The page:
4K Blu-ray player buying guide
How 4K Blu-ray players and discs improve your home theater experience.
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Have a 4K TV? Now you can see it at it's best with 4K Blu-ray. 4K Blu-ray players have already hit the scene, and movie studios are poised to release over 100 4K Blu-ray titles by year's end.
4K Blu-ray vs. standard Blu-ray
The UHD Blu-ray format offers greater opportunities for picture quality improvement than the shift from DVD to Blu-ray nearly a decade ago. Here's how 4K Blu-ray discs will improve your watching experience over standard Blu-ray:
Full 3,840 x2,160 pixel resolution — In fact you probably won’t notice any pixels at all. Your movies will have a sharper picture that looks lifelike, even if you’re sitting close to a very large screen. You'll get the visual impact of a larger picture, but you won't have to move your seating position any further back.
4K TVs have four times as many pixels as a 1080p HDTV, for an extremely accurate picture. Image provided by Sony
Wider color range — Deeper, truer colors mean even more accurate and brilliant-looking landscapes and scenery on an Ultra HD TV.
High frame rate — Provides effortless motion and movement for seamless fast-paced scenes.
Increased data storage — Longer movies will fit on one disc. 4K Blu-ray discs can fit up to 66GB of data on dual-layer discs and 100GB on triple-layer discs, almost twice the storage of current Blu-ray discs.
High Dynamic Range — 4K Blu-ray discs will accurately display both really bright and really dark scenes. You'll even notice the contrast between light and dark within the same image — down to a single pixel.
Samsung's UBD-K8500, the company's first 4K Blu-ray player.
Samsung recently stopped by and showed us one of their televisions with High Dynamic Range next to a TV without it. The difference was striking. Watching a nighttime scene, we saw many, many more stars on the TV with High Dynamic Range. The other TV didn't have the ability to make the tiny dots of bright light visible within the large cloak of darkness. On a daytime river scene with High Dynamic Range, shadows were detailed and bright spots vividly highlighted for added depth and realism.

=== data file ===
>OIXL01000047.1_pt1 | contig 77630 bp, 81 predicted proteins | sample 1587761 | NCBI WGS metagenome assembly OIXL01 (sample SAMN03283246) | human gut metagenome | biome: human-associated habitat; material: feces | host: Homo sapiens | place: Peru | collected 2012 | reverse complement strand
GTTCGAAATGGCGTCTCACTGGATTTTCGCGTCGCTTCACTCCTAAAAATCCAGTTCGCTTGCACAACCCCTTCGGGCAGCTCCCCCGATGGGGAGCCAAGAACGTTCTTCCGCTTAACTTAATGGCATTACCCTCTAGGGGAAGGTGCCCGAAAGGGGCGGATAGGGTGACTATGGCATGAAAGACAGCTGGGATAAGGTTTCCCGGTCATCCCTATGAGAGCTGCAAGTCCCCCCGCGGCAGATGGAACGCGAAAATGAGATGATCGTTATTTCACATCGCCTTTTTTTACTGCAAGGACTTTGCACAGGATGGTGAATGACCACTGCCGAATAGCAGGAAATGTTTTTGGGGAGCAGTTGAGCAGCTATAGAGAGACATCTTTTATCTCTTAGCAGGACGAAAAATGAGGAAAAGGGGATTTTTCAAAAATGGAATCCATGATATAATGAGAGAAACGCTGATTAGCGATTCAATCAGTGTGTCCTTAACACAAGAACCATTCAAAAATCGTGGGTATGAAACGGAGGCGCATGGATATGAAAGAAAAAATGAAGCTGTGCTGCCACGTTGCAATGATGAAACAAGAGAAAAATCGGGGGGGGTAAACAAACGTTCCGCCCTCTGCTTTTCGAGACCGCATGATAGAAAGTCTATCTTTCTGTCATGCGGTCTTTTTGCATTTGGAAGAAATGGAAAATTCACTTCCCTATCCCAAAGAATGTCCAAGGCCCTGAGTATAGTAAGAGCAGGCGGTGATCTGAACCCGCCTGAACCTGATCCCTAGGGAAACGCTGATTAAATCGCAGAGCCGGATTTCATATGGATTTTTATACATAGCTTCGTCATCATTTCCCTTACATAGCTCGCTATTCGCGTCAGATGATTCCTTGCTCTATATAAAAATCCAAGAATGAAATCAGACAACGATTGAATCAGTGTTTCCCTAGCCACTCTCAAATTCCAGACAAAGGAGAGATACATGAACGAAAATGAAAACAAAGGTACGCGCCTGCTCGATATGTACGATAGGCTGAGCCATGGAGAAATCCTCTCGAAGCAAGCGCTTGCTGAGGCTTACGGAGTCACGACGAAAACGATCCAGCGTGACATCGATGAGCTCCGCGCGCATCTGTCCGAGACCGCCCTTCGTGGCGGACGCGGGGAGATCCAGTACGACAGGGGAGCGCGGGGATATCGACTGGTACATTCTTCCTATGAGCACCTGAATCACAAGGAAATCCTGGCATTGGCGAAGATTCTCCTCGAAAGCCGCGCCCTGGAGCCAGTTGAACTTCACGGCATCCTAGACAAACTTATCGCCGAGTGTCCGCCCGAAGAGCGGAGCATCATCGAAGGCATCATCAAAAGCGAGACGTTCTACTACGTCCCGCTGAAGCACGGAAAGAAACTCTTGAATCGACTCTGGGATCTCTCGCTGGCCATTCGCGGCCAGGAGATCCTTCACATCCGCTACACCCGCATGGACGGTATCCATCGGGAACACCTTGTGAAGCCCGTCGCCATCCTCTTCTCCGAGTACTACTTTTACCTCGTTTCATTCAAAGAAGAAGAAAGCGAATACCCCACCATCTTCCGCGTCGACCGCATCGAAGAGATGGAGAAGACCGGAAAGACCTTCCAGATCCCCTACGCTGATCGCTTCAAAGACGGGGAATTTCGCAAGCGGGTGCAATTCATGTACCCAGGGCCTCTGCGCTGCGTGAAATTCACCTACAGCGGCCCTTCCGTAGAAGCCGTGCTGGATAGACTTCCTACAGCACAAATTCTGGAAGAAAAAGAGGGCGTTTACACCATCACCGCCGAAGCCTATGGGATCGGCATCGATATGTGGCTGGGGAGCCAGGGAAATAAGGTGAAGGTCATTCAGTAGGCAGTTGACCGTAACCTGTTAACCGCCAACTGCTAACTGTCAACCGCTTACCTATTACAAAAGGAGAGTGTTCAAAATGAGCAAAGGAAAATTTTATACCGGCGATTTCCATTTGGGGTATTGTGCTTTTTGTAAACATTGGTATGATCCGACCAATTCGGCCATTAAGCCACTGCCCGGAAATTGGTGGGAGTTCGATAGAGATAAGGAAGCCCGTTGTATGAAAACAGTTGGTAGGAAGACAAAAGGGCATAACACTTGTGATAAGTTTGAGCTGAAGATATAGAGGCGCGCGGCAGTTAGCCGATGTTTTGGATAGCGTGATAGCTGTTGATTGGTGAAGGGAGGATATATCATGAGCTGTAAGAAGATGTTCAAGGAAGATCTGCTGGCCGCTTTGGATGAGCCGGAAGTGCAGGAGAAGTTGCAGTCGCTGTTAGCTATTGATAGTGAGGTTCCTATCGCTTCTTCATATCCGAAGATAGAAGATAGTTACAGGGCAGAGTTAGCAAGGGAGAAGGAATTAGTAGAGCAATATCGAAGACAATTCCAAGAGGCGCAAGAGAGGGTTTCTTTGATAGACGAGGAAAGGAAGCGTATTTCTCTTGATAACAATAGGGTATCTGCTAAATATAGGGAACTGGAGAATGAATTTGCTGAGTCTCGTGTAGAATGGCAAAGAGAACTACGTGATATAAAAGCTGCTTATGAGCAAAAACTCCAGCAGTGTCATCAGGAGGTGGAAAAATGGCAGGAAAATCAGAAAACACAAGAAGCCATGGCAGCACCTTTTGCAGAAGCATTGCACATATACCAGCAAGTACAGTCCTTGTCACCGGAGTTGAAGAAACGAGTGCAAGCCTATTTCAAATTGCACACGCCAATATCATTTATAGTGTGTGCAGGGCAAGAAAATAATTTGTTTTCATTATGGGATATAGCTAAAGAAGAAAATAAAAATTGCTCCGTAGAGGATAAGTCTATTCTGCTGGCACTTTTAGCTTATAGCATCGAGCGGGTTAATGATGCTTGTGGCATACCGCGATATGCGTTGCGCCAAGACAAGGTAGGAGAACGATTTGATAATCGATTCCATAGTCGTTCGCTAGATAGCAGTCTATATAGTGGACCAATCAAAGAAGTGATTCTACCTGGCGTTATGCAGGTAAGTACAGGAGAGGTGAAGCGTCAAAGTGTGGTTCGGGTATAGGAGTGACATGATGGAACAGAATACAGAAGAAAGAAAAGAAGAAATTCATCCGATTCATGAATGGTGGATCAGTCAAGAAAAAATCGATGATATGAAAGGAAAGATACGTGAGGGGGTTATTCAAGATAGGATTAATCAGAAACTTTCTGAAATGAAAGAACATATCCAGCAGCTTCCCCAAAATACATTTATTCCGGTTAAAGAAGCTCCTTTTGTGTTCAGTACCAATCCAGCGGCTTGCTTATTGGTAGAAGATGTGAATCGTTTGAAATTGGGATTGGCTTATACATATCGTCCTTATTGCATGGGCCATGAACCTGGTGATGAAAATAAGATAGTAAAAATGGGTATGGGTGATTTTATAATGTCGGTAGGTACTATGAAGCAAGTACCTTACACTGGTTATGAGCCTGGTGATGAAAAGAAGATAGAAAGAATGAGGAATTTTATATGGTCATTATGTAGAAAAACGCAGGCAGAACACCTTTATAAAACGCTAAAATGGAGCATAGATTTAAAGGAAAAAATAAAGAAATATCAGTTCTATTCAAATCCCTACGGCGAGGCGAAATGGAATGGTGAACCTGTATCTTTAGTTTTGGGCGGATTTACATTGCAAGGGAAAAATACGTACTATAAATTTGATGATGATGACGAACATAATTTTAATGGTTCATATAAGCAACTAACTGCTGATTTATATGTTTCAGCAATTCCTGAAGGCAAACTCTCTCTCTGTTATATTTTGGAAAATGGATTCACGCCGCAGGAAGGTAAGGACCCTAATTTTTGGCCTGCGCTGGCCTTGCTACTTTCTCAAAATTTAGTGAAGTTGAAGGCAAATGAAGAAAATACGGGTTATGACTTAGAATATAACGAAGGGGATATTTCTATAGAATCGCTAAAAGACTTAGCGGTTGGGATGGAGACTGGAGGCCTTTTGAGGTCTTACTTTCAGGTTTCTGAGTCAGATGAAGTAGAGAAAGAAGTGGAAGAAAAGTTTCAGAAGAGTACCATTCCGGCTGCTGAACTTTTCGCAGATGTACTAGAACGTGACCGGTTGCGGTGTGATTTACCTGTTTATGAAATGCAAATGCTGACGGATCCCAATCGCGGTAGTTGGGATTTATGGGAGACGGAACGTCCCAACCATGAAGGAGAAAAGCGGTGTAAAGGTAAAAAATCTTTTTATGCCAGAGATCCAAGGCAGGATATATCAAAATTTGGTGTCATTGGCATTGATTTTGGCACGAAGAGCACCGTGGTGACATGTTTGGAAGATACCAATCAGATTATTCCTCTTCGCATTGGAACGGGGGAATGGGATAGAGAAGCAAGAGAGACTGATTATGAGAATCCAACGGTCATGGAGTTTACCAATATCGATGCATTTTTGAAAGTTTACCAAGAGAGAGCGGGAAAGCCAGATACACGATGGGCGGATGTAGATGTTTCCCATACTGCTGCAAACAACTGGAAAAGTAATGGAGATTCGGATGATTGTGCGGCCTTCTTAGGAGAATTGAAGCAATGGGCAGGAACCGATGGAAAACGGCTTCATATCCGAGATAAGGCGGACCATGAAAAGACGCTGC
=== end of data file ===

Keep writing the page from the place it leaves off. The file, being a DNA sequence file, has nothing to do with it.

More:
Representation of a TV picture with High Dynamic Range...
... and without High Dynamic range
4K Blu-ray vs 4K streaming
4K streaming is a modern marvel, and in the Crutchfield Labs, we still stop when we walk past movies streaming in gorgeous Ultra HD. There are some limitations, though.
For one, you need a very robust network for 4K streaming. Otherwise you’ll get stuttering and picture drop outs. Some Internet service providers put caps on the amount of data you can use each month, and 4K streaming takes up a large chunk of that. Plus, if your modem ever has any issues, you’re at the mercy of a service call before you can watch your movies. With a disc, you just pop it in and play.
If you have a really fast and stable Internet connection, streaming still won't give you the level of performance you’ll get from 4K Blu-ray discs. What makes streaming possible is aggressive data compression: a streamed movie uses only a small fraction of the bit rate you’ll get with 4K Blu-ray. Having so much more of the original content ensures a picture with gorgeous color and detail, and the rock-steady look of reality.
Watch movies on all devices
The Blu-ray disc manufacturers understand that a major advantage of streaming is convenience. You can start a movie or show on your TV and finishing it up on your smartphone or tablet. 4K Blu-ray will offer a “digital bridge” that lets you watch your movies and shows on any device.
4K Blu-ray will offer a "digital bridge" so you can watch your shows and movies across several devices, likely in a compressed format.
Can I play my existing movie collection on a 4K Blu-ray player?
You’ll be able to play your current Blu-rays and DVDs, and the 4K Blu-ray player will give those discs a picture quality boost with video upconversion. You’ll also be able to watch 4K Blu-ray discs on 1080P HDTVs, but obviously won’t get the full advantage of the Ultra HD format.
To enjoy all the added performance and features of 4K Blu-ray, you'll need to use a “High Speed” HDMI cable that supports HDMI v2.0. Whether you're connecting the player to a home theater receiver, sound bar, or directly to your TV, you'll need to make sure the inputs on your device are HDCP 2.2 compatible.Shop for 4K Blu-ray players